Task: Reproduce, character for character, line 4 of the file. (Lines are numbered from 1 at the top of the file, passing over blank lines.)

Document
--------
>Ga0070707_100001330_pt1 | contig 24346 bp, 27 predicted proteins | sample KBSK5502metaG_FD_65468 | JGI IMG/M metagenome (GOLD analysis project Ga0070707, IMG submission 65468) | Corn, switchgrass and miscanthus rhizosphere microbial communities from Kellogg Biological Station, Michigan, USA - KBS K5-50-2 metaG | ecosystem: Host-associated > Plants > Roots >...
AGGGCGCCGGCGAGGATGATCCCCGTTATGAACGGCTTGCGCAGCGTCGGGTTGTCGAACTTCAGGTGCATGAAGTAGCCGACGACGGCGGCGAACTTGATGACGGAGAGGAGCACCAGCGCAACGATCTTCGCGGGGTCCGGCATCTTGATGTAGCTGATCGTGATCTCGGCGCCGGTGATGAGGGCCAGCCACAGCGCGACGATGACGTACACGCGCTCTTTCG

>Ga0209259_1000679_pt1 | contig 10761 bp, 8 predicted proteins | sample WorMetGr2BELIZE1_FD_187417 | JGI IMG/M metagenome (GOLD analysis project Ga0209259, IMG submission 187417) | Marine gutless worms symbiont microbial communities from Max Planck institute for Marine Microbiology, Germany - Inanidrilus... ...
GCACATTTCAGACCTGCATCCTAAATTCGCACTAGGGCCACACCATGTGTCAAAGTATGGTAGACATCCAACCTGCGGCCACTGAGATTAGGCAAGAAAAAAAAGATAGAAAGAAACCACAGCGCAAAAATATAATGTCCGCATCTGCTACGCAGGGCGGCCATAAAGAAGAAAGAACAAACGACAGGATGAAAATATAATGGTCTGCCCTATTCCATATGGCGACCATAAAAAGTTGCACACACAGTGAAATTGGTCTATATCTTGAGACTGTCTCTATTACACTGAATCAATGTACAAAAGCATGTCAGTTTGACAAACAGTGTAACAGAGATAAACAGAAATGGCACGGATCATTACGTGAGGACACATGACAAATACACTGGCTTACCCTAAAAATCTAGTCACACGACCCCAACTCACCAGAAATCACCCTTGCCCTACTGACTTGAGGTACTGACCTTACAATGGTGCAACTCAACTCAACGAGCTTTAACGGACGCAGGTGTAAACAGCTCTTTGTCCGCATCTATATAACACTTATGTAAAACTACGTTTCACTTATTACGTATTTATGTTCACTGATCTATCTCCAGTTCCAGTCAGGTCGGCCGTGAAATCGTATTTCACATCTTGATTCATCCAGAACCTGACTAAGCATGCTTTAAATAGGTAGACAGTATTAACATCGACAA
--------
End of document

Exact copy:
GCACATTTCAGACCTGCATCCTAAATTCGCACTAGGGCCACACCATGTGTCAAAGTATGGTAGACATCCAACCTGCGGCCACTGAGATTAGGCAAGAAAAAAAAGATAGAAAGAAACCACAGCGCAAAAATATAATGTCCGCATCTGCTACGCAGGGCGGCCATAAAGAAGAAAGAACAAACGACAGGATGAAAATATAATGGTCTGCCCTATTCCATATGGCGACCATAAAAAGTTGCACACACAGTGAAATTGGTCTATATCTTGAGACTGTCTCTATTACACTGAATCAATGTACAAAAGCATGTCAGTTTGACAAACAGTGTAACAGAGATAAACAGAAATGGCACGGATCATTACGTGAGGACACATGACAAATACACTGGCTTACCCTAAAAATCTAGTCACACGACCCCAACTCACCAGAAATCACCCTTGCCCTACTGACTTGAGGTACTGACCTTACAATGGTGCAACTCAACTCAACGAGCTTTAACGGACGCAGGTGTAAACAGCTCTTTGTCCGCATCTATATAACACTTATGTAAAACTACGTTTCACTTATTACGTATTTATGTTCACTGATCTATCTCCAGTTCCAGTCAGGTCGGCCGTGAAATCGTATTTCACATCTTGATTCATCCAGAACCTGACTAAGCATGCTTTAAATAGGTAGACAGTATTAACATCGACAA